The current study demonstrated that Zung self-rating depression score varied between batsmen, bowler, and all-rounder was statistically not significant with the P value of 1.291. study by Kylie Dykgraaf demonstrated that self-rating depression score among different types of cricketers that are bowlers, batsmen, and all-rounder’s in which the P value of within group analysis was recorded as Zung scores before/during injury and injury severity were found to be significantly correlated, indicating that athletes were more likely to experience depression after suffering a physical injury, especially if the injury turned out to be more serious.[24] In our study as exclusion criteria was physical injury. Thus, P value is not significant and depression is acting as a barrier. The current study demonstrated that SF-36 questionnaire score varied between batsmen, bowler and all-rounder was statistically significant with the P value of 0.0001. Study by Mazzoni et al.[25] demonstrated that comparison to SKTPs, AKTPs scored higher on the SF-36 scales for physical functioning (P.05), role limitations due to physical problems (P.05), general health (P.01), vitality (P.05), social functioning (P.05), role limitations due to emotional problems (P.05), and mental health (P.01). On the scales measuring mental health and social functioning, AKTPs outperformed AHCs with higher scores (P.01) and comparable (P > 0.05) results on all other scales. The advantages of participating in sports extend beyond their positive effects on physical health to include psychological and social aspects of quality of life. The literature has largely undervalued the importance of spontaneous and low to moderate sport activity after kidney transplantation. Therefore, general health is positively related which helps the athlete to return to sport. Thus, general health is a benefit not a barrier.

  Conclusion Top

The aim of this study was to find out the most prevalent barrier in state level cricketers in order to find out—physical, psychosocial, personal, and environmental barriers that cause the participation restriction in state level cricketers during COVID pandemic. To obtain data to support the hypothesis, a set of three questionnaires were opted. Each questionnaire was used to study a different type of barrier. PSS scale was used to measure or analyze stress, EBBS scale was used to measure or analyze whether the exercise is a benefit or a barrier and Zung self-rating depression scale was used to analyze depression. Each scale was statistically analyzed in between a bowler, a batsman and an all-rounder. The results indicate that stress was statistically not significant with P value of 0.189, exercise was statistically significant with P value of 0.05, Depression scale was statistically not significant with P value of 1.291 and SF-36 questionnaire was statistically significant with P value of 0.0001. Thus, this study concludes that the barriers for state level cricketers post-pandemic which was statistically significant are stress, depression, and activity; limitation is a barrier for participation in state level cricketers.

Limitations of future recommendations

Each barrier can be individually studied separately in comparison with each other. Anxiety can also be added as a component. Also, study can be performed including female population, in pediatric population and in coaches.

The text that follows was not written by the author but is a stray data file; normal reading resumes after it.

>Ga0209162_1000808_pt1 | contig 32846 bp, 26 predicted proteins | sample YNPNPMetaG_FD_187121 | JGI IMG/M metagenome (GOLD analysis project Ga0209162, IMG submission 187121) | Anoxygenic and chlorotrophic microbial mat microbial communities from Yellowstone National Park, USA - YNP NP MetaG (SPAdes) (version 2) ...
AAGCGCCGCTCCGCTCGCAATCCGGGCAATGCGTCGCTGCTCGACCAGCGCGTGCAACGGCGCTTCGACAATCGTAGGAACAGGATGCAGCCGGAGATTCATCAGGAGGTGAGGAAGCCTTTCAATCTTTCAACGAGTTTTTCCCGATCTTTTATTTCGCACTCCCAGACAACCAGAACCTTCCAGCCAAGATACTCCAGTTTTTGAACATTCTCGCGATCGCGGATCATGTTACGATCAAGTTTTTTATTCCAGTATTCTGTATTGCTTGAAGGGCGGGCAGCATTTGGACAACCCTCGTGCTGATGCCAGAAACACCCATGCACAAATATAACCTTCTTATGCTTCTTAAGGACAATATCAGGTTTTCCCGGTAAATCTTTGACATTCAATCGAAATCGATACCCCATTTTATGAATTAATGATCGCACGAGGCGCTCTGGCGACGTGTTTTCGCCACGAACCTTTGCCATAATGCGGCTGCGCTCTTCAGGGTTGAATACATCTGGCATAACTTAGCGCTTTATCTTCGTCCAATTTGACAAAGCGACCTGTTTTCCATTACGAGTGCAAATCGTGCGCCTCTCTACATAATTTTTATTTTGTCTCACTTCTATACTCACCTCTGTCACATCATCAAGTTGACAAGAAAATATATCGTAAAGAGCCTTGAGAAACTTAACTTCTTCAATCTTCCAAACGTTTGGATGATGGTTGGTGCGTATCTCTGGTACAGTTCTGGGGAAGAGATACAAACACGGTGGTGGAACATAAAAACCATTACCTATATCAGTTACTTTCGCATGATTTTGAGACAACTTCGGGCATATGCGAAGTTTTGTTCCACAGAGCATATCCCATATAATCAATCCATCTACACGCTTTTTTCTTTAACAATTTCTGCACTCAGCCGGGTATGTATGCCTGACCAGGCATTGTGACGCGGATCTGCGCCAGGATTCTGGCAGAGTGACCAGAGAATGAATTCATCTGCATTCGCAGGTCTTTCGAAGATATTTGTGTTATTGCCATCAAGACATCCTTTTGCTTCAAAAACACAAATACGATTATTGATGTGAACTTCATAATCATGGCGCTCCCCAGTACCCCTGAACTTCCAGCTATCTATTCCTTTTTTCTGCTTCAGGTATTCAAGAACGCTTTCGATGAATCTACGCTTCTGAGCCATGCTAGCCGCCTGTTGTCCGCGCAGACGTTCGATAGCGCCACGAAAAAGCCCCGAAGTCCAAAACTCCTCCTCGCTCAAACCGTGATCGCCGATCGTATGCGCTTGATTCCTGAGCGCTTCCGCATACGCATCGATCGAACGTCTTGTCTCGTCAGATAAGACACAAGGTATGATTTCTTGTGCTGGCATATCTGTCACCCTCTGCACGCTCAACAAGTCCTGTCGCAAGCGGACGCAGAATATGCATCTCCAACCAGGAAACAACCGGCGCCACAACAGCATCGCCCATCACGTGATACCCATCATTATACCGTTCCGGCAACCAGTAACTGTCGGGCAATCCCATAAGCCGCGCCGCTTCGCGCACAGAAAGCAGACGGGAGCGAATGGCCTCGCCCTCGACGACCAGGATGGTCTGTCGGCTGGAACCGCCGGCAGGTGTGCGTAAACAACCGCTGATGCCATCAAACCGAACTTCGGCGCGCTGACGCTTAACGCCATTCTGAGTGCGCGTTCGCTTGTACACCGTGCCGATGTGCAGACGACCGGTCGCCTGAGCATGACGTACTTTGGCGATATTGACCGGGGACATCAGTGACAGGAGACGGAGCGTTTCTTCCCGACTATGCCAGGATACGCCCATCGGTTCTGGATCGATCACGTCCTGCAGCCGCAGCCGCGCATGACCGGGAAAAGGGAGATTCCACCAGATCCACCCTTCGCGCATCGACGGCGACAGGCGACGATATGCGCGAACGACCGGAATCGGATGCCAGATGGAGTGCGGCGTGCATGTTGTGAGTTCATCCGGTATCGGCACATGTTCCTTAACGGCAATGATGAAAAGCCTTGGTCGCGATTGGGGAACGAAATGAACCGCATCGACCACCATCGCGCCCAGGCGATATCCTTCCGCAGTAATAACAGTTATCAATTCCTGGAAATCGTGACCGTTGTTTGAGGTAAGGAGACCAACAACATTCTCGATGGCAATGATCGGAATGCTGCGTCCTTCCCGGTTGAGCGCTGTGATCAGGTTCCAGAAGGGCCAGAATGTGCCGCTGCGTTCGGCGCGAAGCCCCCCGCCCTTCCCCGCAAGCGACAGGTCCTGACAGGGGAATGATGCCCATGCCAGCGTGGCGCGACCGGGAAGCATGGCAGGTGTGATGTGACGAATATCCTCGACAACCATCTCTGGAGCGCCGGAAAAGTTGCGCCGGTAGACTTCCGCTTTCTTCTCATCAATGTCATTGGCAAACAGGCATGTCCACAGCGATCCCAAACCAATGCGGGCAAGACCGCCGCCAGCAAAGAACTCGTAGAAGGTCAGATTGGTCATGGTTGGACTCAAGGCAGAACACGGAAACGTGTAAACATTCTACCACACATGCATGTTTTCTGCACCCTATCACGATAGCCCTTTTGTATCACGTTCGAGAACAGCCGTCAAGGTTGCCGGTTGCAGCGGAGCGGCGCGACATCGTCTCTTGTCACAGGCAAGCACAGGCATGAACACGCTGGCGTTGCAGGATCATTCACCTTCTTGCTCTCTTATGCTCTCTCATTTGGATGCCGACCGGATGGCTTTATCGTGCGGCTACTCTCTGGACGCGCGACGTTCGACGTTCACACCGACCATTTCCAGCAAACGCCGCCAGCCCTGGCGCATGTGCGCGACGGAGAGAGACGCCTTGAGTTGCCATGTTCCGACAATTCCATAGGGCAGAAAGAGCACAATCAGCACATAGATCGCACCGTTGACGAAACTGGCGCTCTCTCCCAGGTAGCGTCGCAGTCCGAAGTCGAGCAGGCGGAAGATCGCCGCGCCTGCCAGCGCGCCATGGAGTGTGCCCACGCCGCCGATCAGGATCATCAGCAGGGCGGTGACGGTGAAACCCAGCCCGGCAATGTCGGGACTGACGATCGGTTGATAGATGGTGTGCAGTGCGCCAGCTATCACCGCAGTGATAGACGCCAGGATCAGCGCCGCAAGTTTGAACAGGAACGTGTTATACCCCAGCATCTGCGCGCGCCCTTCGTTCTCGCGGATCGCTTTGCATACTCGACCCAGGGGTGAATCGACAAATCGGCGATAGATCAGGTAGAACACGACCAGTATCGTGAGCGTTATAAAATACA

Financial support and sponsorship


Conflicts of interest

There are no conflicts of interest.

  References Top

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Fowlie J, Eime RM, Griffiths K Barriers to adolescent female participation in cricket. Ann Leisure Res 2021;24:513-31.  Back to cited text no. 4
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Bardhan S, Nimkar N Psychological barriers of young athletes and importance of sports psychologist in youth sports. Ann Trop Med Pub Health 2020;23:1-11.  Back to cited text no. 7
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Filbay SR, Bishop FL, Peirce N, Jones ME, Arden NK Physical activity in former elite cricketers and strategies for promoting physical activity after retirement from cricket: A qualitative study. BMJ Open 2017;7:e017785:1-11.  Back to cited text no. 12
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Hundertmark J Cricketers and mental health concerns. Austr Psychiatry 2007;15:509-12.  Back to cited text no. 14
Bullock G, Panagodage-Perera N, Murray A, Arden N, Filbay S Relationship between cricket participation, health and well-being: Scoping review protocol. BMJ Open 2019;9:e032070.  Back to cited text no. 15
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Sathya P, Parekh RN Prevalence of musculoskeletal problems in cricket players. Int J Health Sci Res 2017;7:210-5.  Back to cited text no. 20
Surujlal J, Zyl YV, Nolan VT Perceived stress and coping skills of university student-athletes and the relationship with life satisfaction. Afr J Phys Health Edu Recreat Dance 2013;19. Doi: https://hdl.handle.net/10520/EJC145373.  Back to cited text no. 21
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Mazzoni D, Cicognani E, Mosconi G, Roi GS, Trerotola M, Nanni Costa A Sport activity and health-related quality of life after kidney transplantation. Transplant Proc 2014;46: 2231-4.  Back to cited text no. 25


  [Figure 1], [Figure 2], [Figure 3], [Figure 4]

  [Table 1], [Table 2], [Table 3], [Table 4]